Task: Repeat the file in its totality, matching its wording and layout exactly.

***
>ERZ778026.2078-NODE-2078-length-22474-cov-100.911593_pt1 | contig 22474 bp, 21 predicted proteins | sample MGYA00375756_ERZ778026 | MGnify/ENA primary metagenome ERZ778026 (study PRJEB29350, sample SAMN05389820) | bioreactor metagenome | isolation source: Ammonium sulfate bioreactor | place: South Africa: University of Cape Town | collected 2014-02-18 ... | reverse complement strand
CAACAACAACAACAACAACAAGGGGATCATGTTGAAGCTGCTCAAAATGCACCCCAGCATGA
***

>ERZ778026.2078-NODE-2078-length-22474-cov-100.911593_pt1 | contig 22474 bp, 21 predicted proteins | sample MGYA00375756_ERZ778026 | MGnify/ENA primary metagenome ERZ778026 (study PRJEB29350, sample SAMN05389820) | bioreactor metagenome | isolation source: Ammonium sulfate bioreactor | place: South Africa: University of Cape Town | collected 2014-02-18 ... | reverse complement strand
CAACAACAACAACAACAACAAGGGGATCATGTTGAAGCTGCTCAAAATGCACCCCAGCATGA